To build tools or services for idea sharing, we need to create an "architecture of participation", meaning make it easy, interesting and rewarding for a wide range of contributors to offer ideas, improve ideas, and solve problems.
- Pain level: Nonexistant to minimal
See Refined Ideas.
- Current widely accepted practice: This is an information aggregation process. Background research is most commonly disseminated in the form of closed-access, peer-reviewed literature reviews. In general, this is something that scientists are willing to share easily.
- Best examples of sharing/openness: Aggregator sites such as Postgenomic, Scintilla, OpenWetWare:Reviews, Cite-u-like, and Connotea. Do Scopus and PubMed (My NCBI) fall into this category? In non-scientific fields there are many examples of tools to aid this process: delicious, Technorati
- Pain level: Minimal (unless you don't have access to paper- or web-based background material)
Not clear that there are any strategic opportunities for OWW in helping to conduct background research, though there may be some possibilities in helping researchers compile and maintain lists of what they've consulted. Tools and services for maintaining reference lists may fall under the umbrella of experimental work, however.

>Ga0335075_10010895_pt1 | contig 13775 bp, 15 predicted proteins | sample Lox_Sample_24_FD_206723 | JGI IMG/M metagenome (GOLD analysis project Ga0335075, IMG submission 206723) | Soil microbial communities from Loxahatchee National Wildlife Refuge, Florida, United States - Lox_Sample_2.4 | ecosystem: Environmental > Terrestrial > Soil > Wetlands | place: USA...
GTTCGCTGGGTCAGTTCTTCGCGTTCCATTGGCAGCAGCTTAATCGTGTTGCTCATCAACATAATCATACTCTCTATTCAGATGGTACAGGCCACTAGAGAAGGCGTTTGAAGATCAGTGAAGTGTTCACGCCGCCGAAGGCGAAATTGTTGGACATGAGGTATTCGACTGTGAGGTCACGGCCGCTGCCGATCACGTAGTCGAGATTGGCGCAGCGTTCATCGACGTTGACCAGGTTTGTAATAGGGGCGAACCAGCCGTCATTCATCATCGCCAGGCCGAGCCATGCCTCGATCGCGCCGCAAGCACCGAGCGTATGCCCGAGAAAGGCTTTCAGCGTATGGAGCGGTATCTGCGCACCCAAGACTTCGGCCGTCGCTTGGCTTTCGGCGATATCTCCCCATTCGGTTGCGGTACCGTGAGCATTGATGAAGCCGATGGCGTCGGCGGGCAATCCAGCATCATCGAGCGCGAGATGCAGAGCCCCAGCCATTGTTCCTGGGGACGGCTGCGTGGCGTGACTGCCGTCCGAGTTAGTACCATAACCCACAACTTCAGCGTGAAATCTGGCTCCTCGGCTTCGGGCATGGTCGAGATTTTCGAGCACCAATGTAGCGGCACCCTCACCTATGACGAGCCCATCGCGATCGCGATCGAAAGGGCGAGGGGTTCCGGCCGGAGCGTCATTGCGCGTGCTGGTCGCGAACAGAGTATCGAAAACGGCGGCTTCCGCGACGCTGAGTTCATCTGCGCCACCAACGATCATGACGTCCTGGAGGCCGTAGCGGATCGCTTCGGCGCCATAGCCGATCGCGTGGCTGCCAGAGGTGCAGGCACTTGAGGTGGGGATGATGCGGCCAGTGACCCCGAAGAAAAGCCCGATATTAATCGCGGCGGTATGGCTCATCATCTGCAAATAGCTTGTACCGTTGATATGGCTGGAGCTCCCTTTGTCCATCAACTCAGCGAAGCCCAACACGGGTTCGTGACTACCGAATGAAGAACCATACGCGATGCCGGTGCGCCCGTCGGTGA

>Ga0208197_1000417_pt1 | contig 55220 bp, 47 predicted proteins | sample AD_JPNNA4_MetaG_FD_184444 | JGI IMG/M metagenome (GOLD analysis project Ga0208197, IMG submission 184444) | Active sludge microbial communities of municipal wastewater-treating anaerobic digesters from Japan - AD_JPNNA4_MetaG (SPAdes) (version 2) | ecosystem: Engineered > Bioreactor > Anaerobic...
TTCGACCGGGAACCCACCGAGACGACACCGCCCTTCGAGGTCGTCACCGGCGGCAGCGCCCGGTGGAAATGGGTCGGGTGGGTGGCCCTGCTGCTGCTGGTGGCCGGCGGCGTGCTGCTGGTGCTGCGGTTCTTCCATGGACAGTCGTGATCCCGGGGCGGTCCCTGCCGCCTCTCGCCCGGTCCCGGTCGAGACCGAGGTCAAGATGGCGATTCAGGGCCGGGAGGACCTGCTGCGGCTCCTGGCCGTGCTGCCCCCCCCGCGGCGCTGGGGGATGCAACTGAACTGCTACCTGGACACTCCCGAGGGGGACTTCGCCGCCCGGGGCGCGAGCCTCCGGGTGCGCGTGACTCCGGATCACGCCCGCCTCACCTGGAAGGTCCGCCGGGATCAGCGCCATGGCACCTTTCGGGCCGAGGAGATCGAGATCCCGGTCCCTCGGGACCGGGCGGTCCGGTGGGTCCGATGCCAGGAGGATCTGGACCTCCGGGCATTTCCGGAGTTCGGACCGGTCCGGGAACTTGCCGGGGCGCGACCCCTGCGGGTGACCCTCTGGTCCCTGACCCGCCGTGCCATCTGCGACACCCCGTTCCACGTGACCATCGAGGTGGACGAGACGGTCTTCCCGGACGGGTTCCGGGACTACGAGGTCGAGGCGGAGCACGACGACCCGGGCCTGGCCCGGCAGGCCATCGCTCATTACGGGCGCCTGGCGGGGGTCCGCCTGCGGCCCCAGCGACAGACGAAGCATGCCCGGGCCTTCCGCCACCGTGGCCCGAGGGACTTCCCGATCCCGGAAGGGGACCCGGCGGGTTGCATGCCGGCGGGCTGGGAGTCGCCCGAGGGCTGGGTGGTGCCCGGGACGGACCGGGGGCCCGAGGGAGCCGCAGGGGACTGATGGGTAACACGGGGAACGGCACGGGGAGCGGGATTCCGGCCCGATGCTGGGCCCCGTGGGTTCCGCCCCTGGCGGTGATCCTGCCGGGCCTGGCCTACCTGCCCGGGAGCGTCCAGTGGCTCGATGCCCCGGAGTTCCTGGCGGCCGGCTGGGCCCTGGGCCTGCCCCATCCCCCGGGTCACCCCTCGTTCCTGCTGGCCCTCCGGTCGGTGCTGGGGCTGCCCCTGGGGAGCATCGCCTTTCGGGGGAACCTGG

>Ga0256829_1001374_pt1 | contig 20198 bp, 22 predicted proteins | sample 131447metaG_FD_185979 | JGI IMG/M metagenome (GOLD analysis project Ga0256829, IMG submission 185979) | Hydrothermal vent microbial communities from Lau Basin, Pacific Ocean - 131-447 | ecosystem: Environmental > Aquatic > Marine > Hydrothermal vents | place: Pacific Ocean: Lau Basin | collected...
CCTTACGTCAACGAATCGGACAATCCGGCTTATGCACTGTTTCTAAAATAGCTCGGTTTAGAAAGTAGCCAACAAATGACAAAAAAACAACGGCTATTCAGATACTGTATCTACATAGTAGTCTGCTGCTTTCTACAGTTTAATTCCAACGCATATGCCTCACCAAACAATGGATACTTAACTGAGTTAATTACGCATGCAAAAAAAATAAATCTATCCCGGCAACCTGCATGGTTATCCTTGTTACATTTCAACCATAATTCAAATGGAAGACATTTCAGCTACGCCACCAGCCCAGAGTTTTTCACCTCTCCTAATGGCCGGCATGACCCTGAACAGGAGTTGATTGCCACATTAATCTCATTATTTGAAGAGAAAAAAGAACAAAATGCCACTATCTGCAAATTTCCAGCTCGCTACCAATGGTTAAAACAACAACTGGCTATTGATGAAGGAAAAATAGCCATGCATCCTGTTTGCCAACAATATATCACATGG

- Could easily imagine a collaboration with a journal to provide some scientific credit to curating a WikiReview on OWW (a la OpenWetWare:Reviews). Nature was considering doing a wiki review as a pilot at one point, but I think you really need to put a bunch of them in the same place for it to take off. Could imagine OWW providing tech support and an active, wiki-savvy community of scientists and a journal providing scientific currency by formalizing the selection of a curator(s). I bet we could get a journal to bite at this, and sri/others have had preliminary talks with journals that showed interest.
- Current widely accepted practice: These are actionable ideas based on experts parsing previous work, and seeing a gap in knowledge that can be addressed experimentally. These are almost never shared outside of labs.
- Best examples of sharing/openness: None?
- Pain level: Minimal